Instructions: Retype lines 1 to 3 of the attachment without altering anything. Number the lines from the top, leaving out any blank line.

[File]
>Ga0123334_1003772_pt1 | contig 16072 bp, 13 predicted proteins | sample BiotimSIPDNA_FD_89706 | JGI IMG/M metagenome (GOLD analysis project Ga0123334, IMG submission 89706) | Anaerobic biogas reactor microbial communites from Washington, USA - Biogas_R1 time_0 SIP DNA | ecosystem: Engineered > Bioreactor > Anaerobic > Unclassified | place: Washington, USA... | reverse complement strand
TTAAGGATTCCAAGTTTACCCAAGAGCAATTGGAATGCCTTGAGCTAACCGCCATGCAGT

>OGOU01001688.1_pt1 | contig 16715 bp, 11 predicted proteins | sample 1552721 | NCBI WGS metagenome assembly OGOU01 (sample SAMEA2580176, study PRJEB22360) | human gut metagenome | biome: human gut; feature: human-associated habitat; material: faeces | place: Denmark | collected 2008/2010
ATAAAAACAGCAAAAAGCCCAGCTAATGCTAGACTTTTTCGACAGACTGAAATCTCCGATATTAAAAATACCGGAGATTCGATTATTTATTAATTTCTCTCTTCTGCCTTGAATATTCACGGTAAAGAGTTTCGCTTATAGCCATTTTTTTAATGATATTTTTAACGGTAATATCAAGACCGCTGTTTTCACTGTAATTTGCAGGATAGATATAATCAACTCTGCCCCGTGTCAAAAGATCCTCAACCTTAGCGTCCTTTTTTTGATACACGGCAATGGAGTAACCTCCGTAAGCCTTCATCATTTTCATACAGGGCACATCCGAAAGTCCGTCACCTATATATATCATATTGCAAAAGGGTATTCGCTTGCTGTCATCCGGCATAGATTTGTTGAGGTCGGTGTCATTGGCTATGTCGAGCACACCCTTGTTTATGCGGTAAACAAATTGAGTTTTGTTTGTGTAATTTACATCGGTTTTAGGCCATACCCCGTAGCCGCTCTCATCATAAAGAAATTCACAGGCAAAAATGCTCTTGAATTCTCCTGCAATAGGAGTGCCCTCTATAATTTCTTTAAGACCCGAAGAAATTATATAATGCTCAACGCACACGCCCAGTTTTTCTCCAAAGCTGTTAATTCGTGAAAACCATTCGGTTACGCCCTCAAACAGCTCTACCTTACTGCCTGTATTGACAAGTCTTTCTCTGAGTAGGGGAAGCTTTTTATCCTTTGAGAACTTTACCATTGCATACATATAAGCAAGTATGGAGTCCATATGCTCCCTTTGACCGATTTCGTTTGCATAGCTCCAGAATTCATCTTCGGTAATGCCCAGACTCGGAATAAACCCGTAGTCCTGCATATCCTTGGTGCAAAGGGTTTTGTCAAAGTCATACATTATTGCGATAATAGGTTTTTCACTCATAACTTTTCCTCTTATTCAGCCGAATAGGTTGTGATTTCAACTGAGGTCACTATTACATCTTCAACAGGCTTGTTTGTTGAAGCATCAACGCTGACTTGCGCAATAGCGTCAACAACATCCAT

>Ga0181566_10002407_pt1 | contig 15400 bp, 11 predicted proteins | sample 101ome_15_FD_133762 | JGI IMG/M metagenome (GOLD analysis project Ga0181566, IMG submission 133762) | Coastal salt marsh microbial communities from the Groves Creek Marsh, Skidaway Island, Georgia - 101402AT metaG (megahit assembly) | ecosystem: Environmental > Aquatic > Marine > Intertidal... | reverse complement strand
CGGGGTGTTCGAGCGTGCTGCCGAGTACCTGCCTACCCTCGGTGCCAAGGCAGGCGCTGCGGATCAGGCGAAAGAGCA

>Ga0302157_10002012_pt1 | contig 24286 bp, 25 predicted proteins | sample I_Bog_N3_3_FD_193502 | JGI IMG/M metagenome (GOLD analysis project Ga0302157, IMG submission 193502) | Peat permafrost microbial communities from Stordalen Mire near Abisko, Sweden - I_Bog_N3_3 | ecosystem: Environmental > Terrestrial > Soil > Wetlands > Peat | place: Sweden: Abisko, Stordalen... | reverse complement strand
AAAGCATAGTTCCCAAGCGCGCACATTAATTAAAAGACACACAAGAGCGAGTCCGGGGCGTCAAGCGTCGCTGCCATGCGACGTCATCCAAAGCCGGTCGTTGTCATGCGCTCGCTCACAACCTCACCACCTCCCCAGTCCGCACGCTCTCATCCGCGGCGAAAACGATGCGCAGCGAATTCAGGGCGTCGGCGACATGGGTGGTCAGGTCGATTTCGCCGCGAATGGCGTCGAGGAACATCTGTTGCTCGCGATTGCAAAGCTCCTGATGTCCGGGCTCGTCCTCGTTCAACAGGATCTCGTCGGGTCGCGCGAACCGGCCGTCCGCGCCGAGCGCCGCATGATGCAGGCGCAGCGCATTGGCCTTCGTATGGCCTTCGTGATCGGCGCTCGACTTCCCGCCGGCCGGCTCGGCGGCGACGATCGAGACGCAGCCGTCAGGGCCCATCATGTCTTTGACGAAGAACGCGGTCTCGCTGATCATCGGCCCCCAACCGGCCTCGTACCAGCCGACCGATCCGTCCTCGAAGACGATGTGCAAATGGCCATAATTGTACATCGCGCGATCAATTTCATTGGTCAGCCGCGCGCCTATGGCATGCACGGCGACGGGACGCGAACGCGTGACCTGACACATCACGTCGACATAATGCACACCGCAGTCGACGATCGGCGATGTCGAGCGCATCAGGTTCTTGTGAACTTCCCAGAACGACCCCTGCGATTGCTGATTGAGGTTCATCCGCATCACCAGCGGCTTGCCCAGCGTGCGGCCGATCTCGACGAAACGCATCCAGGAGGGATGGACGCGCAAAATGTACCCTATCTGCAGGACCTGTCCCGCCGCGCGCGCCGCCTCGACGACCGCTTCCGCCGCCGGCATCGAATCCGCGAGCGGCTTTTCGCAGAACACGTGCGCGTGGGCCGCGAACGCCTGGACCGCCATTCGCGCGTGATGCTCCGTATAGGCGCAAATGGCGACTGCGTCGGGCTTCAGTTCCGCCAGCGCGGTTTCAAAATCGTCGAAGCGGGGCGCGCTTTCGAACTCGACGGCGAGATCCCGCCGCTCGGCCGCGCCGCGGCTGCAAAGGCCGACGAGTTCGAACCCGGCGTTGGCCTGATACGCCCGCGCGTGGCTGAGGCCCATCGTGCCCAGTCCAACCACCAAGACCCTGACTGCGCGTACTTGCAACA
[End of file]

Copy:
>Ga0123334_1003772_pt1 | contig 16072 bp, 13 predicted proteins | sample BiotimSIPDNA_FD_89706 | JGI IMG/M metagenome (GOLD analysis project Ga0123334, IMG submission 89706) | Anaerobic biogas reactor microbial communites from Washington, USA - Biogas_R1 time_0 SIP DNA | ecosystem: Engineered > Bioreactor > Anaerobic > Unclassified | place: Washington, USA... | reverse complement strand
TTAAGGATTCCAAGTTTACCCAAGAGCAATTGGAATGCCTTGAGCTAACCGCCATGCAGT

>OGOU01001688.1_pt1 | contig 16715 bp, 11 predicted proteins | sample 1552721 | NCBI WGS metagenome assembly OGOU01 (sample SAMEA2580176, study PRJEB22360) | human gut metagenome | biome: human gut; feature: human-associated habitat; material: faeces | place: Denmark | collected 2008/2010